2 former Philadelphia School District principals charged with PSSA cheating

Pennsylvania Department of Education — PSSA

Public School Review – Bok Edw W Technical High School (Closed 2014)

Surprise, surprise: Less school improves morale and performance

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Photo by Victoria Borodinova from Pexels

This may seem like common sense to many of us, but school districts in rural Oklahoma and Colorado are just now jumping on the bandwagon: less school apparently leads to greater student success.

Four-day weeks have been implemented in many small schools, undoubtedly eliminating the time spent on needless political and ideological indoctrination and placing the focus back on academics, forcing parents to spend an extra day with their children and fostering better relationships that, of course, result in happier, brighter, more receptive children.

This doesn’t take into account the benefit to teachers of having a four-day work week. Good teachers (you know, the ones that aren’t degenerates or pedophiles) often experience burnout after very little time within public schools, due to the long hours, unnecessary busywork, “character education” (i.e., brainwashing under the guise of “acceptance,” and of course, teachers’ unions, which do little to actually help teachers and a whole lot to help the Democratic Party.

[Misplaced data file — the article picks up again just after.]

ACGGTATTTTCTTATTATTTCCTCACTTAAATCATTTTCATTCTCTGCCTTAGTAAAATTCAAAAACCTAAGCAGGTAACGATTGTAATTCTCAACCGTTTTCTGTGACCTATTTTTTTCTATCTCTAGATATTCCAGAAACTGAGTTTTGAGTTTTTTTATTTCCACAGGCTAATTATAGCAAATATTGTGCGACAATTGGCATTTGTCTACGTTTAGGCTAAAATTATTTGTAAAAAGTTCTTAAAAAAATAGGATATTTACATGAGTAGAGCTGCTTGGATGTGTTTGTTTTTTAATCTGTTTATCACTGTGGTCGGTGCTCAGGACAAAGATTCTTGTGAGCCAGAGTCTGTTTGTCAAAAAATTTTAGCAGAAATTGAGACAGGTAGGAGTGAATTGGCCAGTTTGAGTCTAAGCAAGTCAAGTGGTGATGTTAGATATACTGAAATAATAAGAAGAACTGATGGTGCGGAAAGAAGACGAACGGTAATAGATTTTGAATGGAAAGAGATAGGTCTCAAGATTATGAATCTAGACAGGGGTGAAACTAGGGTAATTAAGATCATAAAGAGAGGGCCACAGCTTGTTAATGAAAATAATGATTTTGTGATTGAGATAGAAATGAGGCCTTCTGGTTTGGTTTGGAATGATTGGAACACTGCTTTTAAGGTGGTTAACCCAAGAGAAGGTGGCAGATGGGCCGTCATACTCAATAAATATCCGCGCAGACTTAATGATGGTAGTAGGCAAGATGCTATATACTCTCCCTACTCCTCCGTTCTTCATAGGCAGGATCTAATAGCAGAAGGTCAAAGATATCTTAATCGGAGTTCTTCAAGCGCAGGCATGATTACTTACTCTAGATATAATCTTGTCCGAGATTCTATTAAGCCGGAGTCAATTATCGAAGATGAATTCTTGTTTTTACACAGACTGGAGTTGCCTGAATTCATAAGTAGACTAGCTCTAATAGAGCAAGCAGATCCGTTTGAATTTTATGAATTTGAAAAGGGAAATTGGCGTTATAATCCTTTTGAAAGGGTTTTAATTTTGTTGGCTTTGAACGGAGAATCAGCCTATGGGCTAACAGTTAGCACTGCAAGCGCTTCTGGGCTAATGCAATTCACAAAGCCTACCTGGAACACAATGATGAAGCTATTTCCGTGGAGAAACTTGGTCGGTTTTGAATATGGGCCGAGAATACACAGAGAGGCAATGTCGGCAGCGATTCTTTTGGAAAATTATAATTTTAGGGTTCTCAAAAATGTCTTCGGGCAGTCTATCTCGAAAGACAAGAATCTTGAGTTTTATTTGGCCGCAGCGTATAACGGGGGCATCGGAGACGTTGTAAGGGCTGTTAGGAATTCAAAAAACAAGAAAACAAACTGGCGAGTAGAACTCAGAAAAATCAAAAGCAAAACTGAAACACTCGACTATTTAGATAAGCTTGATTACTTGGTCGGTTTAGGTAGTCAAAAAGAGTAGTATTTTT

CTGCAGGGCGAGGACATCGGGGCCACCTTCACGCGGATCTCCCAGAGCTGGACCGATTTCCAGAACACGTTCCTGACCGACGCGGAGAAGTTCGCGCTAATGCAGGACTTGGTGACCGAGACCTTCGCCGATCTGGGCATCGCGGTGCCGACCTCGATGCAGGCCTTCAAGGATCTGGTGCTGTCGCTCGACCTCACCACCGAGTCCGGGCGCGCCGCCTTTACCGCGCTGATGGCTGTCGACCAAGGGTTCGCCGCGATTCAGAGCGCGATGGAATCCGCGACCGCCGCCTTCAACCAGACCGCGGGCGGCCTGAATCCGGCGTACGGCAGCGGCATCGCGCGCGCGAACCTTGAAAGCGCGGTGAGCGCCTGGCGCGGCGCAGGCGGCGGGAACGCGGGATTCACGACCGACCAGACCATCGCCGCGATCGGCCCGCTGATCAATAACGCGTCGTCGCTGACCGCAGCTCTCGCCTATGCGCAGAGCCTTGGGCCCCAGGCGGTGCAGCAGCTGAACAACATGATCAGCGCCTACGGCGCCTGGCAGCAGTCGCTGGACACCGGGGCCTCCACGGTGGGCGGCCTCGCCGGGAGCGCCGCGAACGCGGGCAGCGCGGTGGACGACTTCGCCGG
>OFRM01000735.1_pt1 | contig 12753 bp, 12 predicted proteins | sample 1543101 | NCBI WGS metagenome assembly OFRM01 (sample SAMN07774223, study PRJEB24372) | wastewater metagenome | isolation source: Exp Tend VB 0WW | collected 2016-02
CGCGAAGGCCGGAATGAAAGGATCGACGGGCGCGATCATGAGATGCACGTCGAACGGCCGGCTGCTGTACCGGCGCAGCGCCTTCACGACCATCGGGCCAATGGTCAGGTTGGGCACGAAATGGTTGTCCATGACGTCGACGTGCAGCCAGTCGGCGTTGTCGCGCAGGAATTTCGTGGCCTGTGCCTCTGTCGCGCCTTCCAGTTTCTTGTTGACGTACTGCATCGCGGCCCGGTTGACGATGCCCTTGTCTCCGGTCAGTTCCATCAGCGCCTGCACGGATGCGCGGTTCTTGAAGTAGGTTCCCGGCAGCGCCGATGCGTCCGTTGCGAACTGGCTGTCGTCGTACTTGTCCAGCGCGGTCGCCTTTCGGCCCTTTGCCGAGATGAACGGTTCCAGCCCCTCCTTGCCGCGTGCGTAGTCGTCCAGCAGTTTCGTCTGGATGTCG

Of course, as the push for four-day school weeks moves toward urban centers, there will be backlash, as parents who work will have to coordinate child care, or leave children unattended. Of course, teachers’ unions lobby for more money in spite of the shorter weeks (higher salaries for teachers equate with higher union dues paid to them).

Shorter weeks? Longer hours? “Better teachers” through higher pay? Year-round school? Distance education? There are many questions related to improving public schools and increasing student performance, but after the research, the debate, and the experimentation, the conclusion often arrived at is this: the public school system is inherently flawed, and no amount of corrective measures will make it adequate.

Four-day weeks bring smiles in rural schools. But will they work in big cities?